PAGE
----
Leftist ‘Consumer Interest’ Groups Are Only Interested in Big Government
Editor's Note: This first appeared in BigGovernment.com.
We have oft discussed the Orwellian manner Leftists do, well, everything.
The Media Marxists looking to eradicate all private ownership of news and communications – so as to have the government be your sole provider of news and communications – are a part of the Leftist misdirection that calls themselves “public interest” or “consumer interest” groups.
What could be better – and less innocuous – then that?
Just about everything.
As far as the “consumer interest” – let’s rationally examine who has a real stake in it.
Is it the Media Marxist groups – who represent no one and nothing save for a shaved shard of a pro-government, free market-loathing constituency consisting almost exclusively of themselves?
Or is it the media companies – who seek to everyday deliver whatever it is the most consumers possible are interested in? So as to entice these consumers to hire, watch, listen to and read them?
Obviously, it is the latter.
Consumers get to choose which companies in which they are most interested. If you want to, for instance, make cellular telephone calls, you can choose Sprint. Or AT&T. Or Verizon. Or Cricket. Or US Cellular. Or Metro PCS. Or Tracfone. Or Boost Mobile. Or Virgin Mobile. Or….
You get the idea.
All of these companies would like to have more consumers – i.e. customers. So (if they’re smart) they spend every waking moment – and many of their unwaking ones – devising ways to best meet these consumers’ interest – so as to get them to choose their respective companies.
And spending hundreds of billions of job-producing, networks-expanding, quantity-and-quality-improving dollars in the process.
This outlook and approach is true of every (smart) media company. Indeed, of every company. On Planet Earth.
On these day-in, day-out all-encompassing drives to deliver the consumers’ interest – the Media Marxists are a glaringly alien life form.
An unaffiliated, unassimilated, uninvited obtrusive guest who crashes the party and then demands that every one stop having their free market fun – and do it their Big Government, mucho regulation, Marxist way.
Like showing up at a frat house keg party and demanding everyone stop and play Pictionary. Only much, much worse.
They spend zero time engaged in any activity that would help them glean the consumers’ interest. Truth be told, they most likely couldn’t care less in what consumers are interested.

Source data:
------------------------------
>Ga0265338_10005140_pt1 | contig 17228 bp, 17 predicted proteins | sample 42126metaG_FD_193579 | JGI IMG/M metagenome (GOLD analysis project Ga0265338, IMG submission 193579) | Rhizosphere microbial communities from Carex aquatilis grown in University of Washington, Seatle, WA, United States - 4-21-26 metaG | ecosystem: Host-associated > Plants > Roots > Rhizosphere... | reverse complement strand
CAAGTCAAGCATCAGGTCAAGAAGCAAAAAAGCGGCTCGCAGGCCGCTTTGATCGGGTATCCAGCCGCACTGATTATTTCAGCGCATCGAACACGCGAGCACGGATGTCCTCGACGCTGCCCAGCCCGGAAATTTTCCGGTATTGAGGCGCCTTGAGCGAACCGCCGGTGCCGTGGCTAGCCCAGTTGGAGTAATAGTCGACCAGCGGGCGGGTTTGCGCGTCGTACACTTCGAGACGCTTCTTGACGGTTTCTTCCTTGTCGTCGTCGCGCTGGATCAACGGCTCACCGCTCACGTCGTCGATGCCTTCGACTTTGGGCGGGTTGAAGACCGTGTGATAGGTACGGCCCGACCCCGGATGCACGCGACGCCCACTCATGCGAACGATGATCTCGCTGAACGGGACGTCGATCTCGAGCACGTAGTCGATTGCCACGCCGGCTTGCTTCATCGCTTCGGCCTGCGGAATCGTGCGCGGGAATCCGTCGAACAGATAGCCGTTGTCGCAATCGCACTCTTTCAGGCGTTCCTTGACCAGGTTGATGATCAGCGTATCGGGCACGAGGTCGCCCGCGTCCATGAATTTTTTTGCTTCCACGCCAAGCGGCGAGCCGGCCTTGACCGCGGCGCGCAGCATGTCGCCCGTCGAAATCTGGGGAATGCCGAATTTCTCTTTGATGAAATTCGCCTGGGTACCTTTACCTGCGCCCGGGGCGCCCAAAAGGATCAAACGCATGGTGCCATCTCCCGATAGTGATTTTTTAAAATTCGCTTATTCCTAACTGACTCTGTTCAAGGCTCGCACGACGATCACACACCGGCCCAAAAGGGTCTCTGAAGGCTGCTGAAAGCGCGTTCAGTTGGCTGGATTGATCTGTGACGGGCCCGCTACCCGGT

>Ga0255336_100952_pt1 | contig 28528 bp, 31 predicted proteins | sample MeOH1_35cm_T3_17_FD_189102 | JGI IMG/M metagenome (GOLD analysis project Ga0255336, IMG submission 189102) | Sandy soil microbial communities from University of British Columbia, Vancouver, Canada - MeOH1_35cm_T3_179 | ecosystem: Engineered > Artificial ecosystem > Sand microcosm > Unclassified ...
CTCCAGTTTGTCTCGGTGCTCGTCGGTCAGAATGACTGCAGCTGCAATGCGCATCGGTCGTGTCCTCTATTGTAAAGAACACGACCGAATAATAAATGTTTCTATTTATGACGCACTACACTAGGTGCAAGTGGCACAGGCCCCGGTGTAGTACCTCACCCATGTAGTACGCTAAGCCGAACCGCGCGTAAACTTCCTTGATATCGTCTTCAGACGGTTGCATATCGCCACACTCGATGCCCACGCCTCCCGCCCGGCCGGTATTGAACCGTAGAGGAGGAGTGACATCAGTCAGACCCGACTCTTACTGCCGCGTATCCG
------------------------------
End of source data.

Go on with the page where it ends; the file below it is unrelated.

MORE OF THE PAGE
Especially so because the consumers’ interest so very rarely lines up with theirs – growing the government’s role in media and communications.
The Media Marxists are here to impose their myriad Big Government “solutions” to mostly non-existent problems. Both the “problems” and their alleged “solutions” having been cooked up in college faculty lounges and warped Leftist “think” tanks.
No one outside of these fevered, finite corridors is at all interested.
How do we know this?
The consumers have spoken.
There is a… poll out that shows an overwhelming majority of the consumers Free Press and Co. are claiming to be helping – don’t want their help. 75% of Americans like the Internet just the way it is – no “saving” necessary. And 57% think the federal government should not regulate the Internet at all.
And of the 31% who think the government should regulate the Internet, more than two-thirds of them said that the regulation should be focused on privacy, online safety and protecting.
Doing the math, that means less than 10% of Americans think the government should be regulating the Internet to the tune of Federal Communications Commission (FCC) reclassification and Network Neutrality.
The “public interest” is best served by what the public is interested in.
And the public – the consumers, the people – aren’t at all interested in what Free Press, Public Knowledge and Media Access Project have to offer.
Will this Party of None status stop these Media Marxists from incessantly haranguing the rest of us with their terrible and terribly unpopular policy prescriptions?